I’m a beginner of VTK. My 3D application is based on OpenSceneGraph(OSG). Now I want to add volume rendering into the application so that it can convert CT/MRI images to 3D scene. But the volume rendering of OSG is too simple with poor efficiency. I want to use VTK to realize volume rendering. But it’s impossible to change the whole rendering engine from OSG to VTK. So what I’m asking really if anybody has any advice, for example, changing volume rendering data of VTK to my OSG scene so that volume data and triangle mesh data can be rendered in the same scene(window), or other suggestion. It would be really appreciated, thanks!
Hello, it’ll be quite tricky. The first challenge to overcome is to make VTK render to an OSG viewport. A starting point is to google
vtkActorToOSG. There are a few source code repositories out there using that bridging class that someone wrote years ago.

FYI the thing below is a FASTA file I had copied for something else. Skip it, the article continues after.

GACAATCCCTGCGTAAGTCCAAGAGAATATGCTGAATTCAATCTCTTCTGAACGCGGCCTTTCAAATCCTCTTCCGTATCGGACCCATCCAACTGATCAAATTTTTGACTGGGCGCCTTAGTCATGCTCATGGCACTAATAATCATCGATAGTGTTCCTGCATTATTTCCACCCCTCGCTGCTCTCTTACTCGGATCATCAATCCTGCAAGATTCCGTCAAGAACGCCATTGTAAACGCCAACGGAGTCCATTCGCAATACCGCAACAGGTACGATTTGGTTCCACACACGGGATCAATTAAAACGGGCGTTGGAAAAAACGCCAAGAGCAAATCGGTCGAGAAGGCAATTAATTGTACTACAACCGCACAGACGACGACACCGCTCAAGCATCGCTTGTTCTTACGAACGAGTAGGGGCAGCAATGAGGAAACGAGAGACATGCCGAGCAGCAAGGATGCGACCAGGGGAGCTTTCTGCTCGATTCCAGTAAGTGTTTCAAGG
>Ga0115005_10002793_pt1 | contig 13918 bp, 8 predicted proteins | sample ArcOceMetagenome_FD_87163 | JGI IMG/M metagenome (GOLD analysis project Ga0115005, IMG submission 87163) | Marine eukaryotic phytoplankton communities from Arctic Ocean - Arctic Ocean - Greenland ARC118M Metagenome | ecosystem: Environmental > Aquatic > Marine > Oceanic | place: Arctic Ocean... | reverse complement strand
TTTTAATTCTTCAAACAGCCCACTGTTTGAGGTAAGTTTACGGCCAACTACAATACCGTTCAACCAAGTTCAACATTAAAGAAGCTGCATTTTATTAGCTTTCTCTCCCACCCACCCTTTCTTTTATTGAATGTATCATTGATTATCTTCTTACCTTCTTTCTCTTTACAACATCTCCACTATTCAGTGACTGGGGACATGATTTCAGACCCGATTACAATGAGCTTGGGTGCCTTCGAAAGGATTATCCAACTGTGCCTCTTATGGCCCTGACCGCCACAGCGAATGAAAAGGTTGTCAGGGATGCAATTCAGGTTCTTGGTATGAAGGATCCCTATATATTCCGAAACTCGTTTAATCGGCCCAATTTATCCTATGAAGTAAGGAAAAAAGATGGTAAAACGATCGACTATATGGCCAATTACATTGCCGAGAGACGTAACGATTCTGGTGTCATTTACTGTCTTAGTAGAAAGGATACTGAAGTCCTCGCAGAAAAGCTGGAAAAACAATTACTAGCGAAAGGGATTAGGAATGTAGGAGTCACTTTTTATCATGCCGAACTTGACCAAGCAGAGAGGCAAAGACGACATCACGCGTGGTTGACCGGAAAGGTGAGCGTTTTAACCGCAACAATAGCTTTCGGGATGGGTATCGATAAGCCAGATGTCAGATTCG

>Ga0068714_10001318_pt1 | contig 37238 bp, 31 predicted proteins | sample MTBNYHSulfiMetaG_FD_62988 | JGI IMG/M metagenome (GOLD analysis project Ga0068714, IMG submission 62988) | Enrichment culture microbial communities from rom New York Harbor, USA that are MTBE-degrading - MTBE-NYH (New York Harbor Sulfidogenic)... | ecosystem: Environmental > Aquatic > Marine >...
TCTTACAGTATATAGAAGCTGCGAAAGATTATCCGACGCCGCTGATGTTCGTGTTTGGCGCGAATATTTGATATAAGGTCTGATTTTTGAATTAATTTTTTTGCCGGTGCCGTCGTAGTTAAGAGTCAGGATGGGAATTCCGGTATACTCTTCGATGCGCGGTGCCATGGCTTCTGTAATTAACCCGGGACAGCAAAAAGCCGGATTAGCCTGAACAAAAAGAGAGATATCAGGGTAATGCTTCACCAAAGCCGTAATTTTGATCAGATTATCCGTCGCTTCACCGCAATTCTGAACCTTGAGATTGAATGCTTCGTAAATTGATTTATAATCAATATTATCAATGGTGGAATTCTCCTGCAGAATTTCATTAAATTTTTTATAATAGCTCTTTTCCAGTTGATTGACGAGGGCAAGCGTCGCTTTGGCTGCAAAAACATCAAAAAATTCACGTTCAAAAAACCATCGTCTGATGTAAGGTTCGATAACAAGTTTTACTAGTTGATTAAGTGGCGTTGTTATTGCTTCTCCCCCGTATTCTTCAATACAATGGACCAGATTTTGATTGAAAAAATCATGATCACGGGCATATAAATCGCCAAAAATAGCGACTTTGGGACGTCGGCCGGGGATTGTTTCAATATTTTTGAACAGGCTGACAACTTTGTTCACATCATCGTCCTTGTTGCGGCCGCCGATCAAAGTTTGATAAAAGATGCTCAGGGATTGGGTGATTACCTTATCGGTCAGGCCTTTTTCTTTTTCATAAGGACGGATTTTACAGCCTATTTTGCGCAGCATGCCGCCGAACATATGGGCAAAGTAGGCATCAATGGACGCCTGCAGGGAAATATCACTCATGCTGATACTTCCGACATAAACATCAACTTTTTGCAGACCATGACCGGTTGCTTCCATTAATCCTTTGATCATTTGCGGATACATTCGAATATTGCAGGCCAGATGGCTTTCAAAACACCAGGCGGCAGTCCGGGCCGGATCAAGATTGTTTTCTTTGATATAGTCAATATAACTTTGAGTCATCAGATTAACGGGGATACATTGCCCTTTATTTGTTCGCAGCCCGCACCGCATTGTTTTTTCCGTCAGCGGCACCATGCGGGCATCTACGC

Alternativelly, assuming the backend is OpenGL, you can avoid the trouble of converting
vtkActors to OSG objects if you manage to pass OSG’s OpenGL context to VTK so it can render there. I’d take a look at the
vtkExternalOpenGLRenderWindow class, which is designed so VTK doesn’t create a new OpenGL context.
Thanks! I have decided to use VTK for rendering engine instead of OSG. Maybe it will take a long time. But I think it will be worthing!
Well, welcome to the VTK community. I suggest you to read the VTK primer, which is available on-line (not pirate! ). Also, there is an overwhelming ammount of code examples, posts and open source repositories out there. I also suggest you to try the basic examples to get the hang of it. The community has recently made a decent work making a new hub for learning VTK.
I’m so grateful to choose VTK and the development of the application is going well. I have refactored the code of rendering with VTK. Though VTK is hard to handle well for me, but it is worthing. The on-line primer, examples and the community you suggest is very useful. Thank you!
You’re welcome, Harrison. VTK is a pipeline-oriented API, which has a learning curve longer than scene graph-oriented ones. But it really pays in the long run, as doing things in parallel and scaling things up is easier with pipelines.